Humans are social creatures. We succeed because of our remarkable ability to cooperate with others. In order to cooperate, though, you have to believe that other people will reward the effort you put in on their behalf by doing their part to ensure that joint projects succeed.
That is, cooperation requires a lot of trust. If you share critical information with a colleague in order to get help with a project, that colleague could take the information and advance their own career, leaving you behind. If you put in effort that is not reciprocated, then you will have wasted a lot of time, which could have been spent on other goals.
In workplaces where people don’t cooperate, things fall apart quickly. Colleagues don’t share information, so projects bog down because people don’t know everything they need to know in order to succeed. Coworkers don’t help each other, so projects take longer because they don’t have the people with the right expertise working on each stage. And if colleagues start taking credit for work that other people helped with, then it also creates a lot of interpersonal tension.
Bad bosses can create this environment of mistrust by setting up a structure in which everyone on a team feels like they are competing with each other, rather than working together to complete projects. They foster an environment of mistrust by playing favorites with members of their team, which can result in people competing for the boss’s attention. A bad boss can also undermine a sense of team by rewarding individuals who look out for themselves rather than being collaborative.
Using more sticks than carrots
Negative interactions stick in the mind. A single time someone gets mad at you affects your mood far more than a single instance of praise. Although anger and punishments have a negative long-term impact on the workplace, they are often effective in the moment. You can immediately get someone to do what you want by threatening them. You can create a lot of energy by yelling at someone for a mistake.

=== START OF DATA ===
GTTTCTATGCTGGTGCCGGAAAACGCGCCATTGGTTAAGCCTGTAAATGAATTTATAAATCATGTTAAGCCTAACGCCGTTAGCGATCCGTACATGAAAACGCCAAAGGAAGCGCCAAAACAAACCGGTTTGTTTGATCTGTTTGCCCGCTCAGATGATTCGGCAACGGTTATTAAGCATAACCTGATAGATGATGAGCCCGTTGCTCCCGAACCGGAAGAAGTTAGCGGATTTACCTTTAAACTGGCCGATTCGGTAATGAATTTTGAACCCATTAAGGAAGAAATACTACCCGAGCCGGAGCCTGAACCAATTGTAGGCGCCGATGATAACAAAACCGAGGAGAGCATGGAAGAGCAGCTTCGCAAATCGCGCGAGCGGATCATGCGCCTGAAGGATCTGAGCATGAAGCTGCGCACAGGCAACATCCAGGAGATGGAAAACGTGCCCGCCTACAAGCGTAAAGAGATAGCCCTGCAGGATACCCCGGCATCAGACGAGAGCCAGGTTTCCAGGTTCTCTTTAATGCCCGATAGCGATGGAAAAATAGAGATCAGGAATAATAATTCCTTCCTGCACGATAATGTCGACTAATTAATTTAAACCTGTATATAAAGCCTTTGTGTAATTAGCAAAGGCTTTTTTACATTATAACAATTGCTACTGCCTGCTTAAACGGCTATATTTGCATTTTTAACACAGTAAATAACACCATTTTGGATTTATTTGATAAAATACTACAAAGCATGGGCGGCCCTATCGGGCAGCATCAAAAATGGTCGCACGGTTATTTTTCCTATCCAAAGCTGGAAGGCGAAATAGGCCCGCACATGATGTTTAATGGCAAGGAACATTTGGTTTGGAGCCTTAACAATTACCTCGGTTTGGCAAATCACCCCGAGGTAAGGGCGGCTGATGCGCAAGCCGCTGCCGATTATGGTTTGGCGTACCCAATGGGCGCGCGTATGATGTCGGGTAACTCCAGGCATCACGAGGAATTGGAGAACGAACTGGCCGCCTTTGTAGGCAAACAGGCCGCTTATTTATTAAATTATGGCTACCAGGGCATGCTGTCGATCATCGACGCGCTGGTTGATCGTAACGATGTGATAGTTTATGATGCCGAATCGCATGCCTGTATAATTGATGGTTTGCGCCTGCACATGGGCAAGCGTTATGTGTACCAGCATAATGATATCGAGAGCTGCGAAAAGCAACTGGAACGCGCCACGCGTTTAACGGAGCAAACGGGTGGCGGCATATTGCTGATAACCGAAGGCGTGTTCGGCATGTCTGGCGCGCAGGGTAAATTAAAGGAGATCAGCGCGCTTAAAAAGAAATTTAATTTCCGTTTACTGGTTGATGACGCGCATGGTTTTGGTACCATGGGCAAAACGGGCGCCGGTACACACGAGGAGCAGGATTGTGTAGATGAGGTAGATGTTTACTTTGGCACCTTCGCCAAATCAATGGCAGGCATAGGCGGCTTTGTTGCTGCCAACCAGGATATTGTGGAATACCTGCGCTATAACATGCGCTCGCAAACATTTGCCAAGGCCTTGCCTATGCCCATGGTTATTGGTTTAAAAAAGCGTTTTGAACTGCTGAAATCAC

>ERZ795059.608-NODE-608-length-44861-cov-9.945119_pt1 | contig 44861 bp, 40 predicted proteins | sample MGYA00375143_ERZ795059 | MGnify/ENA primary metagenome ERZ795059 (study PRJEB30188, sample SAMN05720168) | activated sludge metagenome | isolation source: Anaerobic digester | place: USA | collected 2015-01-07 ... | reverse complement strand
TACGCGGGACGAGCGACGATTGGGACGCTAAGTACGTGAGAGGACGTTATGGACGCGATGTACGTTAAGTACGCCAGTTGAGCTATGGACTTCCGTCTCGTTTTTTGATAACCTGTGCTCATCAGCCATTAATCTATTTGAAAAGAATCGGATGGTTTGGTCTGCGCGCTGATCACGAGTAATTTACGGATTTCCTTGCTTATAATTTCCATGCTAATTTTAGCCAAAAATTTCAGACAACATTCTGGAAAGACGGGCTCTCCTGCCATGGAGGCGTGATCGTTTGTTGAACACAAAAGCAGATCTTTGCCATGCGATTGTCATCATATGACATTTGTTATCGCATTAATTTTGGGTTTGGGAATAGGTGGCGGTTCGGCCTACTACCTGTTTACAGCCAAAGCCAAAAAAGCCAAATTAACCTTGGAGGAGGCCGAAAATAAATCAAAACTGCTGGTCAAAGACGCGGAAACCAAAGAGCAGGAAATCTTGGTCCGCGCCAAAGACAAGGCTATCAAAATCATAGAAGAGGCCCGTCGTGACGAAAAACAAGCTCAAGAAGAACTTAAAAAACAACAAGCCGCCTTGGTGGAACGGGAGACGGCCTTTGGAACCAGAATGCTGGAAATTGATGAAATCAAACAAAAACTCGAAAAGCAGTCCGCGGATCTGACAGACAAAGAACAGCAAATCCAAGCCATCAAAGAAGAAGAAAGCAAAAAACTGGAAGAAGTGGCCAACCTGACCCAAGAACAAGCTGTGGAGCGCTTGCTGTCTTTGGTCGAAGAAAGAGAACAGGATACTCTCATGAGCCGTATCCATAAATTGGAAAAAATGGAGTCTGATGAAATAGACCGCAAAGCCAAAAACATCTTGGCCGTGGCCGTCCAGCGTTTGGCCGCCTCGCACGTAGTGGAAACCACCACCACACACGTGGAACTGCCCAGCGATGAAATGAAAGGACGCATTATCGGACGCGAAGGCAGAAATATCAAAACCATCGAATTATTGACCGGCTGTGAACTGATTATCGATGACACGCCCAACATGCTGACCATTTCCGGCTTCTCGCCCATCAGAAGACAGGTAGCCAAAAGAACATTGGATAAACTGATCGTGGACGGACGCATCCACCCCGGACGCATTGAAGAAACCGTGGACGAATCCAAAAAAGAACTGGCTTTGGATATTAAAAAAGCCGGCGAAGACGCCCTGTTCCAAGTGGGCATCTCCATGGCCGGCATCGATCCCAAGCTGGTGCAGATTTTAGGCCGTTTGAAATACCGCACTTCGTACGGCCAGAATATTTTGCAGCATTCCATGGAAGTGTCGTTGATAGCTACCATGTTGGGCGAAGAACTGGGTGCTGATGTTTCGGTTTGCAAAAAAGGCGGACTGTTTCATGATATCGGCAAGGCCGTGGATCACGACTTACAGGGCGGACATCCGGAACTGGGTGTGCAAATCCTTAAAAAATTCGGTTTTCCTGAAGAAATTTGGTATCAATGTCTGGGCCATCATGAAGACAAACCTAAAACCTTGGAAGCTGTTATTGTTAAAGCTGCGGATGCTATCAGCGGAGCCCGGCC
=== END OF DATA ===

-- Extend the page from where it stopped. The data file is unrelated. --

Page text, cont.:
So, it’s easy to see how a boss can feel rewarded for using punishments and the threat of punishments to keep people motivated.
Unfortunately, disciplinary actions, yelling, or just harsh criticism ultimately whittles away at people’s joy of coming to work. They start looking for reasons to avoid seeing their boss and to avoid engaging with work.
Instead, good bosses need to find ways to reward their team members for good work. Praise projects that have gone well. Notice improvements in performance. Create new opportunities for people who have shown initiative.
When someone does something wrong, thank them for bringing mistakes to your attention. Focus your criticisms on the actions rather than on the motives of the person. Create an environment in which mistakes are opportunities to learn from, rather than reasons for punishment.
That is not to say that there should never be negative consequences. But punishment should be reserved for negligence rather than mistakes. When someone repeatedly makes the same mistake, fails to come forward as soon as they recognize a mistake, or deliberately sabotages a project, that is cause for punishment. Routine mistakes—even ones that have big consequences—are just teaching opportunities. And if you fire someone for making an error, you’ve probably just gotten rid of the one person who is never likely to make that mistake again.